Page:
We have all done it. We have walked past a beggar on the street. We have purchased groceries from a cashier whose eyes we did not meet. We have been impatient with a doctor when our appointment time is delayed. Some of us have even mumbled under our breath about a fussy baby on an airplane. What do these seemingly disparate scenarios have in common? These are times when we fail to appreciate the dignity inherent in all forms of work.
For those of faith, we understand that God calls each of us in Genesis 2:15—without burden—to till and keep the earth. This is a duty inherent in who we are as mankind created in the image and likeness of God. By our very nature, we share in the process of creation. Each of us is called to work as a duty to God.
Pope Francis reminds us that work is fundamental to the dignity of the human person. He explains that “work ‘anoints’ with dignity, and that dignity is not conferred by one’s ancestry, family life or education. “We eat with what we earn, we support our families with what we earn. It doesn’t matter if it’s a little or a lot. If it’s more, all the better.”
However, without an understanding of the true nature of work, we can be indifferent to our responsibilities as workers and as beneficiaries of the work of others.
What is work?
At a certain level, we all know what work is. We all do it. However, for policy makers and those who study work, the United Nations 19th International Conference of Labour Statisticians has established five mutually exclusive forms of work that can be measured:
According to the United States Bureau of Labor Statistics’ 2013 American Time Use Survey (most recent data available), in the U.S., employed persons worked slightly more than an average of 7.6 hours a day during the work week– if considered in the average are those who work on the weekend, as well. This brief snapshot only captures the type of work that the UN describes as “employment work.” However, we all know that when we finish our day’s “employment work,” there is still much more work left to do. Think about a typical day in light of this framework. Before and/or after paid employment work, most of us will make meals, clean and care for a home, care for and transport family members, and volunteer our time and talents to sports teams, schools, churches and myriad social or community organizations.
We work, and we work.
How should we understand work?
Pope John Paul II, in his Encyclical Letter Laborem exercens (On Human Work), teaches us that work has three dimensions: subjective, objective and social. Each dimension offers insight on not only what work is but how we should approach it.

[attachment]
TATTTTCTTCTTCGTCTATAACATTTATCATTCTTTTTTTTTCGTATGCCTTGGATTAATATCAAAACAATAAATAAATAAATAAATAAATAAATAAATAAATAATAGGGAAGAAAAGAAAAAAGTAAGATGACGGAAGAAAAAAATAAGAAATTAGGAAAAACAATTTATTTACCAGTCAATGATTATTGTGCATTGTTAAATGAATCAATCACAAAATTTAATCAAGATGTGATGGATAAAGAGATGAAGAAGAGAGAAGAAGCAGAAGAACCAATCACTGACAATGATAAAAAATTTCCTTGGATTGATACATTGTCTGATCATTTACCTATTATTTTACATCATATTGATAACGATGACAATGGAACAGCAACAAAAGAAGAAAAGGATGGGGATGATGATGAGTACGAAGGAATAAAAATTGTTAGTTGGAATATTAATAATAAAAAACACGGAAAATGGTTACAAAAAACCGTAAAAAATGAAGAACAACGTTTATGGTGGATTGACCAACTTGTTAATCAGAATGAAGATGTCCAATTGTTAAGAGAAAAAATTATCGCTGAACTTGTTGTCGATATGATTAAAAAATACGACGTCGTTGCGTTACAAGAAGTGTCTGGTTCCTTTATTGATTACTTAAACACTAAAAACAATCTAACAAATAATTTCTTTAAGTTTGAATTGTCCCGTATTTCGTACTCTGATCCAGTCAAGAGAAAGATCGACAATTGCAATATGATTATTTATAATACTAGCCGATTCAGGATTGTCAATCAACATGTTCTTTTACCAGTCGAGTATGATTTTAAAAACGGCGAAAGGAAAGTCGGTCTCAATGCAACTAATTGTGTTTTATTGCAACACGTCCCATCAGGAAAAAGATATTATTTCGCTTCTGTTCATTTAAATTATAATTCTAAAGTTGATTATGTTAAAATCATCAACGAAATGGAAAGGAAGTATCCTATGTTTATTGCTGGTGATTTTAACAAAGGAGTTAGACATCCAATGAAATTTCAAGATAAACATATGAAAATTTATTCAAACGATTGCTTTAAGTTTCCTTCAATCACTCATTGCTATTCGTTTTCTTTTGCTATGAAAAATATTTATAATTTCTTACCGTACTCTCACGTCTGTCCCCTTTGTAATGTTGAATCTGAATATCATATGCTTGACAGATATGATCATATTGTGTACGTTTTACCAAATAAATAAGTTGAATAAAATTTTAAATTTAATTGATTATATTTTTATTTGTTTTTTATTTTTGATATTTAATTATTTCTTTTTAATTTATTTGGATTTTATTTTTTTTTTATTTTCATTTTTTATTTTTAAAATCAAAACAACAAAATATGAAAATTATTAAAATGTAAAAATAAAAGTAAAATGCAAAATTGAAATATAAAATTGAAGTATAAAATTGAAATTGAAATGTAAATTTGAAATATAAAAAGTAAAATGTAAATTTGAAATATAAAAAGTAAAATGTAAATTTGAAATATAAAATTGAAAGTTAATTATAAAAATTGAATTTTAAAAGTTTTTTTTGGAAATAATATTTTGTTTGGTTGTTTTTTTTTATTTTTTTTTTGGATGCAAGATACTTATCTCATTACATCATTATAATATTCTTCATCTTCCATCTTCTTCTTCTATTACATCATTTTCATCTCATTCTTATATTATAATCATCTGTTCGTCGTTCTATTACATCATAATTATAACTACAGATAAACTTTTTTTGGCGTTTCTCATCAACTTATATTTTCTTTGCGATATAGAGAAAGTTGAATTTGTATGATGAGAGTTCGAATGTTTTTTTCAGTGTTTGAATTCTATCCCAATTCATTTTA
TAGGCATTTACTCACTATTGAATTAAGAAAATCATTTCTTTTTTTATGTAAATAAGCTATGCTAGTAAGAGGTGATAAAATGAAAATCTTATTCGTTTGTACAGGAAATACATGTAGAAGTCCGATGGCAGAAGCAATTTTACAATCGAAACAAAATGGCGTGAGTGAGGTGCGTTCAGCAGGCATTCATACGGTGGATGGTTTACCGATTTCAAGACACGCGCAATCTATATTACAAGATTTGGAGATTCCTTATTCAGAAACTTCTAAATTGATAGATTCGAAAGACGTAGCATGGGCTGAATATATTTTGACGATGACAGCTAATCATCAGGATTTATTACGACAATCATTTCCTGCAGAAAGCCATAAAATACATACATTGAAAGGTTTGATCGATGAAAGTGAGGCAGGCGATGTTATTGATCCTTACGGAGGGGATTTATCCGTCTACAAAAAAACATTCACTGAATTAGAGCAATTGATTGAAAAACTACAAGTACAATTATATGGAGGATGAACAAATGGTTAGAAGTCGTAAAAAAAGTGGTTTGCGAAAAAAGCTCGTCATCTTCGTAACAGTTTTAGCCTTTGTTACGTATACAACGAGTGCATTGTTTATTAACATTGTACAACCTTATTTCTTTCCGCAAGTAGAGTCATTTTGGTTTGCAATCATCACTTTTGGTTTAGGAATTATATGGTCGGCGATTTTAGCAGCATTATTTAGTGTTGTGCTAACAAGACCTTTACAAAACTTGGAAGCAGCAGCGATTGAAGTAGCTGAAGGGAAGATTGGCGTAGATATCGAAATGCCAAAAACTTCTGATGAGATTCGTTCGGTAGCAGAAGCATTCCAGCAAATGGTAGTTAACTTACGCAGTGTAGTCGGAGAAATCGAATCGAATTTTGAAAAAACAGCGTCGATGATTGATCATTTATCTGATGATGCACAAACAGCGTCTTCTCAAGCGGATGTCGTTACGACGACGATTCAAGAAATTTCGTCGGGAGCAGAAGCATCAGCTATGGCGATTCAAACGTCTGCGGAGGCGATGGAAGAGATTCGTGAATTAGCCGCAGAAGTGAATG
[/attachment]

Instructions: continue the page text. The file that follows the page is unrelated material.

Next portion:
Why should we care about work?
As people of faith, we should care about work because it is the mechanism for the provision of our daily bread. Not only does our work sustain us physically, but it also sustains us spiritually. It is clear that our wages provide the resources to physically support us. However, what is more challenging to understand is that our work (and how we accept, respect and support the work of others), is a vital mechanism providing for the nourishment of our spirit.
Together, each human person makes up the Body of Christ. How we interact with each other matters to all of us. Recall the lesson learned in in the parable of the talents in Matthew 25:14-30. Each of the three servants is given a portion (an amount based upon his own abilities) of the master’s assets and is entrusted to be a responsible steward. Two of the three follow the master’s instructions and make productive use of the master’s talents. The third, out of fear, hoards the asset and does nothing with it. The first two are praised and rewarded, and the third is scolded, rejected and punished.
God has given mankind the entire world and all its resources and has endowed us with intellect and reason. God expects us to use our “talents” to care for ourselves, and our families, and the common good. This mandate also means using our own work to help others be more productive and to always be vigilant to not disregard or diminish the work of others.
The Sadness of Indifference.
During a recent press conference in anticipation of the 2015 Lenten season, Monsignor Giampietro Dal Toso, under-secretary of the Pontifical Council Cor Unum (One Heart), shared an important message about indifference that is relevant to our understanding of our indifference to the dignity of work. Monsignor Dal Toso explains that “indifference comes from a lack of attention to differences.”
Indifference can be understood on three levels.
As mankind, we have a duty to work and respect the work of others, whether that work has high or low objective value. Its intrinsic value is derived from its nexus withto the human person doing the work. Work honors the gifts and talents that we receive from God. We are all called to use these talents in proportion to our abilities and resources for our own care and benefit and for that of others.
We know that, through the introduction of sin, the duty of work is sometimes weighed down by pain and suffering. However, in God’s mercy, we have been given Jesus as the most poignant example of how to use pain and suffering for its redemptive power.
So next time we are annoyed by the crying baby on an airplane, we will remember that we are all God’s children, and that God’s work is perpetual in all of us. Let us imitate the patience of the attentive mother and never be indifferent to the dignity of our brothers and sisters.
Dawn Carpenter is the Host and Executive Producer of the More than Money podcast. She is also a presenter at the 2018 Principled Entrepreneurship Conference on the topic of Dignity of Work, to be held Oct-3-5.
This is a version of an article that originally ran in the Catholic Standard.
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